Taxi in Kuala Lumpur
The easiest (but often also the most expensive) way to travel within Kuala Lumpur is by taxi. Taxis are almost always available at every corner in the city center. The only downside is that some taxi drivers do not want to turn on the meter if he notices that he is dealing with tourists (though locals also often complain). There are several ways to deal with this: You can just boldly get in a cab, and by this give notice that you are not prepared to negotiate the price, this way you force him to turn the meter on. If he, however, does not turn on the meter right away you will have to exit the taxi on your turn. You can also ask the driver to turn on the meter as soon as you get into a taxi. If he refuses you can just walk to the next taxi. Another option would be to directly negotiate about the price, as soon as you enter. However, when doing this, be prepared to overpay, for a fixed price is always higher than the usual fare price. On the other hand, as a tourist in a foreign city, you will not notice when the driver takes a detour or something alike (so he could easily detour when on the meter to earn more). Regular taxi fares for trips within the city center usually never surpass RM15 on the meter. Trips to places outside of the city center usually cost around RM20/RM25 max. After midnight there is a surcharge of 50% on the regular fare (you’ll notice that taxi drivers suddenly don’t mind using their meters anymore).
It is all about supply and demand, and usually you will have to overpay, or search for another taxi. Especially at places where there are fewer taxis then the amount of people that are waiting for a taxi, you will notice that drivers refuse to turn on their meter. For instance when you go to Batu Caves by taxi, be prepared to pay a higher price to get back than what you paid to get there. Also during rainfall when more people than usual rely on a taxi; taxi drivers will not use their meters if they can help it. Another example is around closing time at shopping malls. As everybody needs a taxi at that time; drivers will wait as long as it takes to find a ride on a fixed (higher) price. Around Petronas Twin Towers this practice is done every night by almost all taxi drivers. We were quoted RM40 once for a trip from the Petronas Twin Towers to our former place in Bukit Bintang (normal fare would be around RM5).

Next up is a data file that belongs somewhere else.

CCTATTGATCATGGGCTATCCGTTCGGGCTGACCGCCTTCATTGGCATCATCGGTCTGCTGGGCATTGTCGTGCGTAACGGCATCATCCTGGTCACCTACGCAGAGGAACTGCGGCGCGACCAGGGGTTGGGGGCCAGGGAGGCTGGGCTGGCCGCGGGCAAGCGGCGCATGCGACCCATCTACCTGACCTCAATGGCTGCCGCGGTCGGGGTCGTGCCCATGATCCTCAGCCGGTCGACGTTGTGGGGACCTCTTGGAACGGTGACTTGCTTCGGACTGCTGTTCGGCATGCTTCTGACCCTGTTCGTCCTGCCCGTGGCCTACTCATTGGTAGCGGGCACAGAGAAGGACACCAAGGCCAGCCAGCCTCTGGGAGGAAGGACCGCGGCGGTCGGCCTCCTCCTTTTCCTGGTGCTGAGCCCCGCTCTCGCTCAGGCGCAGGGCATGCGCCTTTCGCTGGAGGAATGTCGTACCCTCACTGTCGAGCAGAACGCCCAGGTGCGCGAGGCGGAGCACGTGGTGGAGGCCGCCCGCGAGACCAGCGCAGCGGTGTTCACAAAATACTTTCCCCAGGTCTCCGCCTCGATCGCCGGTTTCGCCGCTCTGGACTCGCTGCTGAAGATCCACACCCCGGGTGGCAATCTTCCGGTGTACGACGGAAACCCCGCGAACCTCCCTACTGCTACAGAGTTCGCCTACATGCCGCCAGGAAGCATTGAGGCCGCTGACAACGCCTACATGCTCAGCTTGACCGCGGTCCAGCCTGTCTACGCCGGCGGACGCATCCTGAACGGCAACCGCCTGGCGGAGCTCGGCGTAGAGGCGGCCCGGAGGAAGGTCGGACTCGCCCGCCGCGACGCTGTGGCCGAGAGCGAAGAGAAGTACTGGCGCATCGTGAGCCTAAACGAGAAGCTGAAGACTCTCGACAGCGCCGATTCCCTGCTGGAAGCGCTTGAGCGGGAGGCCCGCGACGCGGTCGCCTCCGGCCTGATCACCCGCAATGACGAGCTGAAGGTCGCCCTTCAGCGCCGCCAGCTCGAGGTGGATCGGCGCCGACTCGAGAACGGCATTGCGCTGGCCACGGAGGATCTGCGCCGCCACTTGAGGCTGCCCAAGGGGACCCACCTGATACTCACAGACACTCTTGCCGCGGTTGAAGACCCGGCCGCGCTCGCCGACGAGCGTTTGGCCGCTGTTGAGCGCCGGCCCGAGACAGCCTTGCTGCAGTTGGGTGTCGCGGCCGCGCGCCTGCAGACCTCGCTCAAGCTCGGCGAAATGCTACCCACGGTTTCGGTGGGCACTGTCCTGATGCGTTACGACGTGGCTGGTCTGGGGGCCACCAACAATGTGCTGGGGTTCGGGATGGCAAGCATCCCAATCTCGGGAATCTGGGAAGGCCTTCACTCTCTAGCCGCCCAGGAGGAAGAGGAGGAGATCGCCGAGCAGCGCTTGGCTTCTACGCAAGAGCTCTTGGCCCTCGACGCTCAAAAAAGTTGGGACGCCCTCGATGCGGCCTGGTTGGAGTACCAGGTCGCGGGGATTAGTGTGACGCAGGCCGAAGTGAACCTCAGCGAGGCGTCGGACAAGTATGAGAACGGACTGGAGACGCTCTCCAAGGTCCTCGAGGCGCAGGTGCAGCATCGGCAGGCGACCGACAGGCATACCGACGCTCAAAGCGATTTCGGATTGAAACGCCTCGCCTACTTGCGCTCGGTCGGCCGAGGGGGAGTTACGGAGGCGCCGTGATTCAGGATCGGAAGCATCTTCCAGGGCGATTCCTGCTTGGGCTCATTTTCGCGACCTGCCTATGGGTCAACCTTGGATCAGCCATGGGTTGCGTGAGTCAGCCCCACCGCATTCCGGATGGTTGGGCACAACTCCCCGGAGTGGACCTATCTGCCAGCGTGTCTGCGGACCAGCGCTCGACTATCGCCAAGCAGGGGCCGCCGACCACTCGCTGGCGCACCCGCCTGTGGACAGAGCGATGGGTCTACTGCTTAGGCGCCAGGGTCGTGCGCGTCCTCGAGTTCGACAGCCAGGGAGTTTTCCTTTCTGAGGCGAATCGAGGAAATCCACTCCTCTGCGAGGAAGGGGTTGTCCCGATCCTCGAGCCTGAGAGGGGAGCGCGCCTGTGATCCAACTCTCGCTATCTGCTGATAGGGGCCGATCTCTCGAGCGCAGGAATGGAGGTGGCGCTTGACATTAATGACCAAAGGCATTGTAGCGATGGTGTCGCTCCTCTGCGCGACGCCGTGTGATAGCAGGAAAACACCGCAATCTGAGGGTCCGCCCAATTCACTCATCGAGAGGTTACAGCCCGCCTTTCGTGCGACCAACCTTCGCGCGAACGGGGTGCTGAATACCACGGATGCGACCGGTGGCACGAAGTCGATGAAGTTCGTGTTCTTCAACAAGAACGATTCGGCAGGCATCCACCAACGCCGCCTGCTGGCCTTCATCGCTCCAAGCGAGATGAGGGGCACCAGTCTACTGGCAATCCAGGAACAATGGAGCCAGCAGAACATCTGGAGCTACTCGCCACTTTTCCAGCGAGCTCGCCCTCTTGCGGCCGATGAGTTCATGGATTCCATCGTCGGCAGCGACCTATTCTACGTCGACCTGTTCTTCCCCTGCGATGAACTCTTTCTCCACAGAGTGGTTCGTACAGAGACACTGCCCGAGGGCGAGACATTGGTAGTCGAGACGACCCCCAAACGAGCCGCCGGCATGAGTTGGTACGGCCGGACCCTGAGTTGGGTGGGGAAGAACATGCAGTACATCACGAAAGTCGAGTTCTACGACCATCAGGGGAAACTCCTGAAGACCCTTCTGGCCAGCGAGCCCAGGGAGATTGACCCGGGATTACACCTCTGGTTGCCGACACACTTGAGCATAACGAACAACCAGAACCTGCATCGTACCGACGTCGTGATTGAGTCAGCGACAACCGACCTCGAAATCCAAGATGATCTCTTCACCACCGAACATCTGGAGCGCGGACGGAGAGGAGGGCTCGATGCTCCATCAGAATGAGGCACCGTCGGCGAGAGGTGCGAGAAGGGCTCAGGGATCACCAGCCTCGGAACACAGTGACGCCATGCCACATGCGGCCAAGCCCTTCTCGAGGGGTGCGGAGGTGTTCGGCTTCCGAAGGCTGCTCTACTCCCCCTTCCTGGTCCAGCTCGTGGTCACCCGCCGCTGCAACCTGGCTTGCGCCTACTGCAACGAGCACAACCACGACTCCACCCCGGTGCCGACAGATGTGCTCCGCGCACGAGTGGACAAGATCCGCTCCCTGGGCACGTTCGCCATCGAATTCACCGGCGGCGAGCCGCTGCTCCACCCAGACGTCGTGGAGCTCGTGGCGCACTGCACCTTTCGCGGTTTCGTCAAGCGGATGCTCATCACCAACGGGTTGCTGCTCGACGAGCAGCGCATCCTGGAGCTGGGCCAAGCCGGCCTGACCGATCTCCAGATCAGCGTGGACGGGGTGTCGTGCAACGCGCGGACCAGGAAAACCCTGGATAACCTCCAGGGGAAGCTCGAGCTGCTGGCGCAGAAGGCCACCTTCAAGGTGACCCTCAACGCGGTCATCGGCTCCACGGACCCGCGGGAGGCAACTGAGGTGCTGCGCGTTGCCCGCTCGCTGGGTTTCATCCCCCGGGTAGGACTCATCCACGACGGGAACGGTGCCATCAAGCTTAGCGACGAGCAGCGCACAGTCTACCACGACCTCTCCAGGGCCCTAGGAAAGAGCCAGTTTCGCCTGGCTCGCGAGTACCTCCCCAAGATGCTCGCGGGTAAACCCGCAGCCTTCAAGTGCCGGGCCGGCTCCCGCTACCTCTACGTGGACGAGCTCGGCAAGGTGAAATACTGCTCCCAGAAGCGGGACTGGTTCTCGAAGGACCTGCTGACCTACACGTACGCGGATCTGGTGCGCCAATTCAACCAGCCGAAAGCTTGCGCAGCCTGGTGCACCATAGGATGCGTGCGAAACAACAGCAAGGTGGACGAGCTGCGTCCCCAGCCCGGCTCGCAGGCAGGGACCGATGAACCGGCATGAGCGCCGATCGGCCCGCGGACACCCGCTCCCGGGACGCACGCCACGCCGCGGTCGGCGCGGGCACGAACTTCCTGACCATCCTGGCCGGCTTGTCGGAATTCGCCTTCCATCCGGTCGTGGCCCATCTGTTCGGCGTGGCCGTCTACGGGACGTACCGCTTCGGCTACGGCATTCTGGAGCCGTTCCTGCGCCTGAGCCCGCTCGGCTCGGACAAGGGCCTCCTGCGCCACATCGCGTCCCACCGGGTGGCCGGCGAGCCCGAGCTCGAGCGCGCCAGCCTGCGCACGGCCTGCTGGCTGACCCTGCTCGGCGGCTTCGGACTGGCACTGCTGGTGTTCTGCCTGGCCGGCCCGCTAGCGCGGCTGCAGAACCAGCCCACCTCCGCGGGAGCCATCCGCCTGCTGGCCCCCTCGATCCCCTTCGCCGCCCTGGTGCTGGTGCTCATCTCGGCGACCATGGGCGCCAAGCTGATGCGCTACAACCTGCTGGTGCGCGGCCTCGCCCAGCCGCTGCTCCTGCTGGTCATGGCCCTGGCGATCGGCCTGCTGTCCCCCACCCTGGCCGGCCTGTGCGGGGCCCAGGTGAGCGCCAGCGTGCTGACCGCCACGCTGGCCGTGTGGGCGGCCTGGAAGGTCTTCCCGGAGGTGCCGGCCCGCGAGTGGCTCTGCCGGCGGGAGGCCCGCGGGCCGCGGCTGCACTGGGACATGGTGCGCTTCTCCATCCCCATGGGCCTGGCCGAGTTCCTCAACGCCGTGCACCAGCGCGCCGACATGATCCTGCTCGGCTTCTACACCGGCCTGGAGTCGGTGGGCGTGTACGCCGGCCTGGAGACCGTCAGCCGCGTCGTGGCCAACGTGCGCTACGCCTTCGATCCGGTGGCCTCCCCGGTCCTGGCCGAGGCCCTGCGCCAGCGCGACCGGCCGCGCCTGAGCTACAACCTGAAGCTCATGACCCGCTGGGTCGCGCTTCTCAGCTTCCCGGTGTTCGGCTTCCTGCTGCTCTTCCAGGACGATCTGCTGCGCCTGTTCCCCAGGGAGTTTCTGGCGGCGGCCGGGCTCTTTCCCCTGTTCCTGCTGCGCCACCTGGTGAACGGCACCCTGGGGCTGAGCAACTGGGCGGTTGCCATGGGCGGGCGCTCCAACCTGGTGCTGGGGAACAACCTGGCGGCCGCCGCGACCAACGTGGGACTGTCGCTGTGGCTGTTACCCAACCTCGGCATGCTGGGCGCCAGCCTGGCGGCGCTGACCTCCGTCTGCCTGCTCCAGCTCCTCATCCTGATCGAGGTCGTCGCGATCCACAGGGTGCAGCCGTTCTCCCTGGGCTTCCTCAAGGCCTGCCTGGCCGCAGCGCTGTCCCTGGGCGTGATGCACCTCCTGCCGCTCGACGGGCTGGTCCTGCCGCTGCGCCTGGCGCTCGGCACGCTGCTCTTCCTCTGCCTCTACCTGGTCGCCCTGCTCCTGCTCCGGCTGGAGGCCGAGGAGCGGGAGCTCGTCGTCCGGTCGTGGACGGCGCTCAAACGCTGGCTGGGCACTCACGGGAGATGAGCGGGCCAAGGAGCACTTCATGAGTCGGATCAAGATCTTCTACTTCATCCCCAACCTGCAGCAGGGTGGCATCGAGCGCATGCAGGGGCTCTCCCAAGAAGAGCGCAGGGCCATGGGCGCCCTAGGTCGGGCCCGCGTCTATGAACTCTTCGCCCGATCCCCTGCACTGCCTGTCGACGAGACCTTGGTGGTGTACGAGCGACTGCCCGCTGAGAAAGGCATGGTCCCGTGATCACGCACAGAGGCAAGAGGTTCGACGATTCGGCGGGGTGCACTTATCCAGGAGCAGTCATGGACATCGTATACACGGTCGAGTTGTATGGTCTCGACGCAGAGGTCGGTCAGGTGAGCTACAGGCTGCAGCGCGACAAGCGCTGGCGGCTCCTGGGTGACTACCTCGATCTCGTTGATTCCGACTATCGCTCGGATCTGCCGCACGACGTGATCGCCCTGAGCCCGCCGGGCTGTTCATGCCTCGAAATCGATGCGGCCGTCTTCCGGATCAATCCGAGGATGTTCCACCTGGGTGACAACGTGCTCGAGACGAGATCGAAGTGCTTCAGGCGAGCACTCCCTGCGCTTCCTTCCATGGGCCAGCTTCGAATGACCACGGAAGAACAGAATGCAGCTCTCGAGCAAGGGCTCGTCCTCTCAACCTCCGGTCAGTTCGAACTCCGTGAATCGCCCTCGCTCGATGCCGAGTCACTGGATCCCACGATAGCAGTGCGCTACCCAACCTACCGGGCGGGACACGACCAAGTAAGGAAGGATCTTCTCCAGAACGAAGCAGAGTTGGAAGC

However, why we like transportation by taxi is because of the fact that even with a fixed price this form of transport is pretty affordable and often a taxi saves you the trouble of having to walk from LRT of bus stations to your destination. With a taxi you will always arrive in front of the doorstep. Another great thing about taking a taxi is the diversity of the drivers. For instance, when you are driven by a Chinese driver; the taxi is filled by the odor of his incenses. If your driver is Indian he could be singing along to the folksongs of his native country. While you can be talking about politics with your driver in the morning, about soccer with the next one, or about his hatred of other cultures with a subsequent one (the latter happens to us on a regular basis). Tip: Tell the taxi driver to ‘flag down’ to get him to use the meter.
Calling a taxi yourself in Kuala Lumpur
If you have a local SIM card you can call a taxi yourself. Make sure you know your own number as they will often call you back to let you know if they found a taxi. You also need to be able to explain where you are exactly; so they know to which location they need to send the taxi. Below some taxi operators:
- Comfort Cabs: +60-3-62531313
- Sunlight Taxi: +60-3-90575757
- Public Cab: +603 62592020
- Uptown Ace: +603 92832333
- Unicablink: +1300 88 0303